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Lurv a la Mode 2

Romance (and scifi and fantasy) reading enthusiast, general lover of puppies and kitty kats, dark chocolate snatcher, writing playgirl, coffee luvah, chai latte chuggah, kidlet toting mama of one plus marriage credentials.

Currently reading

Three Parts Dead
Max Gladstone
Progress: 60 %
Dragon Keeper
Robin Hobb
Progress: 51 %
Into the Dark Lands
Michelle Sagara West
Progress: 13 %
The Lies of Locke Lamora (Gentleman Bastard, #1)
Scott Lynch
Pantomime - Laura Lam I marked this as a spoiler review even though I tried to remain vague in some ways due to the Big Secrets only the reader should experience first hand. So difficult to comment on these kinds of books as a result!

Also, I was given this ebook by the publisher (amongst a few others) in exchange for creating a blog tour banner for the book. Beautiful cover - could not say no! I wasn't asked to read the book in order to do a review. I thought the book sounded really interesting.

First of all, the book takes on an interesting subject matter in Gene/Micah's secret. There are clues as to what this secret is as the build up to the Big Reveal, er, builds up, (and I was able to guess what it was thanks to them) so what becomes the important thing is how it's revealed to those reading and to anyone important in the book. It becomes clear after a while that this is the only driving plot element. As a result, the book kind of hangs on how the reveal is done. I wasn't particularly impressed with the reveals.

First of all, the readers are officially clued in anticlimactically when the protagonist is among peers at a party, rich folk of the noble class. Given the station of the people at the party, it seemed the reveal of The Big Secret was rather lamely done. It was the more obvious reaction. Also, the fact that nothing much happened after except for the expected resulting revulsion and mortification. These just seemed the most basic ways to reveal the protagonists secrets and it was not a little boring.

Later the protagonists secret is revealed voluntarily to a couple of the circus performers they've grown particularly close to. Of course, this is done well after the time when the protag could have shared and introduced many other possibilities into the story, by building on that with people they'd grown to care about, and who cared for them. Instead, we have a very long, drawn out book filled with the fear of discovery that really fizzles out of Excitement Factor long before the end of the book when the protag decides to vocally and physically share their secret.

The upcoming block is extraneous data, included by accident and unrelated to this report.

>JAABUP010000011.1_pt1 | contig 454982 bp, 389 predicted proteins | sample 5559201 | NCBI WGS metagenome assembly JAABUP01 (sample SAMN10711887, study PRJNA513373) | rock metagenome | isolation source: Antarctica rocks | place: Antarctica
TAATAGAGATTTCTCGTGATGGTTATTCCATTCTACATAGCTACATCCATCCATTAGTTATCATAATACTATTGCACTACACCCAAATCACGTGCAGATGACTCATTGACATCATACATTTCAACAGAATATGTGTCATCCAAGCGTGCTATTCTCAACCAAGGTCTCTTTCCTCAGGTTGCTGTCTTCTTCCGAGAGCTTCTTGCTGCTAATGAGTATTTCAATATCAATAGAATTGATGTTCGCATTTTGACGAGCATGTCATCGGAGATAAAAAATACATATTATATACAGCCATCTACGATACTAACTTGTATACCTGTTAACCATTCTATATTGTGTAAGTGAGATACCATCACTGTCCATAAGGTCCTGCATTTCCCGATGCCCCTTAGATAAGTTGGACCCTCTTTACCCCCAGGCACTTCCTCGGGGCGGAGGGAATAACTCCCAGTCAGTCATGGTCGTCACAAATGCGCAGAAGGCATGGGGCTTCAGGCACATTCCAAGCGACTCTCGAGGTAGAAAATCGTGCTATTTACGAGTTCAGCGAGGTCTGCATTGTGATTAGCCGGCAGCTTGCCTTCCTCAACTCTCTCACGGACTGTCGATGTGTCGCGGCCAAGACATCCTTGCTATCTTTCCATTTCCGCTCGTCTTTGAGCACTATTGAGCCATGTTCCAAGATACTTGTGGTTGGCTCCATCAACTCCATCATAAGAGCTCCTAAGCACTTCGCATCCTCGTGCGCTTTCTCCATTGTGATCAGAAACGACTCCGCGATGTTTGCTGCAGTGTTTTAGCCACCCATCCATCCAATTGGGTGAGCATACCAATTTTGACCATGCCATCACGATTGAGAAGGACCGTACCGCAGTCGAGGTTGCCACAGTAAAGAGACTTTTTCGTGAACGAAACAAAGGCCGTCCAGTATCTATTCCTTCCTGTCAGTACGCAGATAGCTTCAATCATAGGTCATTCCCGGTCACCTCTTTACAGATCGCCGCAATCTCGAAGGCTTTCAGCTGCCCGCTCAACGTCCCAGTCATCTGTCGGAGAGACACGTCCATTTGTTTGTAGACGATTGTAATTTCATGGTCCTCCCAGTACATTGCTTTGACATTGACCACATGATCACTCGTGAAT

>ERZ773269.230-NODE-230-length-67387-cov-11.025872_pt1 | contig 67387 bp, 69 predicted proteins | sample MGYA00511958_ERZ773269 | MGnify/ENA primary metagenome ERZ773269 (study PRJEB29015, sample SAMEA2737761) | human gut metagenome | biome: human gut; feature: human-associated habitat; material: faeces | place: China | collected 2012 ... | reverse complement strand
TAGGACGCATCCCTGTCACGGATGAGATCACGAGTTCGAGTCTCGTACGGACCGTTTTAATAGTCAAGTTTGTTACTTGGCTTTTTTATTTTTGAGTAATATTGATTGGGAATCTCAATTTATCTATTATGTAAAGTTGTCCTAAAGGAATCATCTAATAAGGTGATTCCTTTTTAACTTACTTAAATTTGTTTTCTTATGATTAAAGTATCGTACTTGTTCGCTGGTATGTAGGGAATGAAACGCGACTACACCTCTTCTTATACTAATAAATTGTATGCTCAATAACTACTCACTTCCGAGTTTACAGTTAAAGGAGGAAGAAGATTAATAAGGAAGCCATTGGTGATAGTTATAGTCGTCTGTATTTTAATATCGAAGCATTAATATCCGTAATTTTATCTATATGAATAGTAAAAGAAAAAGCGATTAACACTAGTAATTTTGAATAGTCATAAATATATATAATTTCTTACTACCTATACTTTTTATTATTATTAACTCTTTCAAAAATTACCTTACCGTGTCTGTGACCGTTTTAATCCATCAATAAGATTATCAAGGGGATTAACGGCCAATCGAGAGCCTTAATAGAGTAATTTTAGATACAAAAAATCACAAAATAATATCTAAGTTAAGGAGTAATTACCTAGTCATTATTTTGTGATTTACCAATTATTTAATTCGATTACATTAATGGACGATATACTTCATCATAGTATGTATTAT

The worldbuilding was disappointing because Pantomime only hints at it. It's one of those "long ago" worlds that nobody currently knows anything about. It's all myths and legends and nothing concrete except possibly artifacts called Vestige that everyone assumes are some form of magic from this long dead culture of mythical chimeras and other such creatures (The book borrows a little from steampunk, some of the Vestige being "clockwork" made; other mentions of gas lights are thrown in, too.). The protagonist is somehow connected to it all, though we never find out why in this book. This becomes a third driving plot element, but it's hung over for the next book. Another Big Reveal to wait for, because the protag is trying to discover who/what they are. I don't have a problem with that concept, I'm just disappointed that the world was not more solidly established in this first book in a new series. It's wispy and ethereal and just out of reach and that annoys me because what little we are clued into seems very fascinating. All it makes me wonder is will it in any way be worth waiting for. For now it felt randomly done more than anything, and piecemeal worlds in a fantasy novel are about as useful as a toothbrush with no toothpaste.

The writing style is, thankfully, very engaging. I definitely became invested in the protagonists struggle with their own inner fears and the very real outer ones. There's a bit of a love triangle thing going on, and due to the nature of the protag's secret, there's at least a little justification for one this time. The protag is very much confused and disoriented by this secret, and the finding of their true self is an understandable issue when mixed in with societal pressures and norms.

The only problem is I can't tell if any of this book was worth it. It reads like one big prologue to a bigger story. I don't really get why so much time is spent on some things that seemed superfluous, most of that being the circus, it's many characters, their torment of the protag, all that TIME spent on it. It seemed like getting on with the plot would've been more exciting. In conclusion, I'm not sure if I'll continue with the series or not when the next book comes out, which is a shame. The protagonist's secret is definitely an interesting one for a YA novel in an age where readers are calling for more diversity.